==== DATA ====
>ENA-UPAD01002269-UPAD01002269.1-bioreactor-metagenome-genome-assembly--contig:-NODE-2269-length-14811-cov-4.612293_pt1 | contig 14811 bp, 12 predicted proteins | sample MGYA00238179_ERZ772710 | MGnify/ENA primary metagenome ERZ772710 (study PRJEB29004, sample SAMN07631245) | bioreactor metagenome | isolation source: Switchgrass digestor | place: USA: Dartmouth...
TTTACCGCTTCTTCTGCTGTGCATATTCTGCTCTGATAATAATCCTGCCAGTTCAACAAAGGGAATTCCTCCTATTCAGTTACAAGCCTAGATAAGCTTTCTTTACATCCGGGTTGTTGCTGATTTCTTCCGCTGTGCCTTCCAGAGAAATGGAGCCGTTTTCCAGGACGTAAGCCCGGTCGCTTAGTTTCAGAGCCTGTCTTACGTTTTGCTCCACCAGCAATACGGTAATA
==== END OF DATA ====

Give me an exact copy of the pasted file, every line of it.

>ENA-UPAD01002269-UPAD01002269.1-bioreactor-metagenome-genome-assembly--contig:-NODE-2269-length-14811-cov-4.612293_pt1 | contig 14811 bp, 12 predicted proteins | sample MGYA00238179_ERZ772710 | MGnify/ENA primary metagenome ERZ772710 (study PRJEB29004, sample SAMN07631245) | bioreactor metagenome | isolation source: Switchgrass digestor | place: USA: Dartmouth...
TTTACCGCTTCTTCTGCTGTGCATATTCTGCTCTGATAATAATCCTGCCAGTTCAACAAAGGGAATTCCTCCTATTCAGTTACAAGCCTAGATAAGCTTTCTTTACATCCGGGTTGTTGCTGATTTCTTCCGCTGTGCCTTCCAGAGAAATGGAGCCGTTTTCCAGGACGTAAGCCCGGTCGCTTAGTTTCAGAGCCTGTCTTACGTTTTGCTCCACCAGCAATACGGTAATA